25. So, red taxis in HK are supposed to take you anywhere you want to go, but if it involves a toll road, they can charge you the return tolls to get back to where you hailed them.

    Problem is obviously that if they bring you from Nathan Road to Quarry Bay, you can pay them the return toll ($10 or something), but they still won’t find a passenger in Quarry Bay who wants to go to TST.

    If you were so inclined, you could take a photo/video of the licence plate and complain to the Transport Department, who do take complaints seriously, but can you really be bothered?

    What you should have done, if you spoke Cantonese or Mandarin, is to ask them to take you to the cross-harbour taxi stand in TST. That’s where taxis who want to go to HK wait, and they only charge you the toll in one direction (since they already got double from the previous punter).

  26. Manila taxis are the worst. They all have painted on the side “Anywhere in Luzon” but will refuse to take you somewhere in the city they don’t fancy. Two bad examples I personally experienced:

    1) when wife was in labour a taxi refusing to take us to a hospital out his way.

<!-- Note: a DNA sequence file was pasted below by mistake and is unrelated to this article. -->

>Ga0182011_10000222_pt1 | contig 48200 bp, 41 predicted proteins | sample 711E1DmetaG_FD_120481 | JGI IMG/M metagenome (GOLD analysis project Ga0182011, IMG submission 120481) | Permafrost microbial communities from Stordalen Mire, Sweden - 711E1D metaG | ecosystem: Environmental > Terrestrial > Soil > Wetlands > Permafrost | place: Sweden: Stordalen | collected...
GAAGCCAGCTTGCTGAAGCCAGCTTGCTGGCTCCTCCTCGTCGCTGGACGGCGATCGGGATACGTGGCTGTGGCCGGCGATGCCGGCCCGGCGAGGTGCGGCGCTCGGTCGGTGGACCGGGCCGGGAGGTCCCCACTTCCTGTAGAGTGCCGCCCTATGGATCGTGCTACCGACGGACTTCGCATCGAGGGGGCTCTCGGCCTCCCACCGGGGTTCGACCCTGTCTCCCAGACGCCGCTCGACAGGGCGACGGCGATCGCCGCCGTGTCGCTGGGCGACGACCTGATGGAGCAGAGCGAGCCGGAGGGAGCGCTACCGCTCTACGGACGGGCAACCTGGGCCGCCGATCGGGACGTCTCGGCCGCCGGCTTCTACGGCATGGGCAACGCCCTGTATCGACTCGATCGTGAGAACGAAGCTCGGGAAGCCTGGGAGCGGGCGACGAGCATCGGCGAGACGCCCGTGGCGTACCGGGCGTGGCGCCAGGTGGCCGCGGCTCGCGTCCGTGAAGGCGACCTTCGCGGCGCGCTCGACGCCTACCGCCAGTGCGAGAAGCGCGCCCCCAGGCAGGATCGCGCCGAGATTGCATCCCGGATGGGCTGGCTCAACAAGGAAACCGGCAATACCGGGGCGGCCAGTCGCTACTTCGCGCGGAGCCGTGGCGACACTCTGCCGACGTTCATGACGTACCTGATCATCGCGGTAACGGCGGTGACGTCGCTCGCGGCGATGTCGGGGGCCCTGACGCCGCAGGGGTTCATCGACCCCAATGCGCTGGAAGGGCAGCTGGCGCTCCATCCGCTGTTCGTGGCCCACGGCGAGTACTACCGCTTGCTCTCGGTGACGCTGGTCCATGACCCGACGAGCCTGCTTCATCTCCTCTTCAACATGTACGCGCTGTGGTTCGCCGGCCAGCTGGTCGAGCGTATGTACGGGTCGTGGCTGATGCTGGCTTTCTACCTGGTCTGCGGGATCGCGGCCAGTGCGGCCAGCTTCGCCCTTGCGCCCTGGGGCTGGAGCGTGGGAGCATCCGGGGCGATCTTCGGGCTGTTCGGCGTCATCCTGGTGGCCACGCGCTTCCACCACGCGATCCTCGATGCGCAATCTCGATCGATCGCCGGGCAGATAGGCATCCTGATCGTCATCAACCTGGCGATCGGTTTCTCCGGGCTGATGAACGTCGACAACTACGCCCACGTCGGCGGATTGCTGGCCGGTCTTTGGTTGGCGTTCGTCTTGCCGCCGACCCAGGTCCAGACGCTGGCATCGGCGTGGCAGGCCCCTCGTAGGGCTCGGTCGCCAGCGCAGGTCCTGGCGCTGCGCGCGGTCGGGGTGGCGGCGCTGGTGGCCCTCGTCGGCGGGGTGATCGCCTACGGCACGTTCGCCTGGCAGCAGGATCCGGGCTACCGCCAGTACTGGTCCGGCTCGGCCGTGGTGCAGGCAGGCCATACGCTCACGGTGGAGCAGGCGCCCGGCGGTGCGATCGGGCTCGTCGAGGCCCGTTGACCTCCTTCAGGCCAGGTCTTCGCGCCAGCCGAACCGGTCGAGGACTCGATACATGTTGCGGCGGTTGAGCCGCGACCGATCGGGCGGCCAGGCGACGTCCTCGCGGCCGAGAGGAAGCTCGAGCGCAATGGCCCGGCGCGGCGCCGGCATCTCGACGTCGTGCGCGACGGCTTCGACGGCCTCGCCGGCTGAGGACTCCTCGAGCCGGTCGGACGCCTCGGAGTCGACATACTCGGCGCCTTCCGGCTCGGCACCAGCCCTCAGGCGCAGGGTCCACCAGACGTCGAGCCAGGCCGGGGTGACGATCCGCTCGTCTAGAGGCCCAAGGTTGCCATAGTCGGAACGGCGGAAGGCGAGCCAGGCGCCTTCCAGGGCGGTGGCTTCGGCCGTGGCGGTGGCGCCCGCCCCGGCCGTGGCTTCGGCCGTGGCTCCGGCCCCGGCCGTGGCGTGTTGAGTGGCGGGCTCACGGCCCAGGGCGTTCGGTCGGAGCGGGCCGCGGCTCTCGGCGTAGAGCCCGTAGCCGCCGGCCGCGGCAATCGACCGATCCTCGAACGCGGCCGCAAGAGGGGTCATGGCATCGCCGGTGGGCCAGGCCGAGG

2) when the ex’s dad was dying from a stroke a taxi pulled up and when he saw us trying to carry the poor bastard into his car just sped off with the door open.

    They’re the worst examples but it’s everyday refusal to take people places as well tht makes me give zero fucks when they complain about Uber etc.

  27. Could not the locals in Sussex not be persuaded with a few gratis ciders to perform a Wickerman sacrifice on the preening cvnt Soapy Joe by nailing him to his fvcking windmill and torching the whole thing?

  28. “Could not the locals in Sussex not be persuaded with a few gratis ciders to perform a Wickerman sacrifice on the preening cvnt Soapy Joe by nailing him to his fvcking windmill and torching the whole thing?” -can’t imagine it burning for long with that wet drip attached. but prepared to be proved wrong.

  29. A few gratis ciders?


    This is Sussex, not Somerset.

    Proper beer, thank you very much.

  30. “Uber was last night accused of exploiting a loophole to avoid paying millions in tax that helps it undercut rivals.
    It was claimed that HMRC has missed out on about £40million in VAT from the controversial taxi app thanks to the legal but highly controversial tactic.”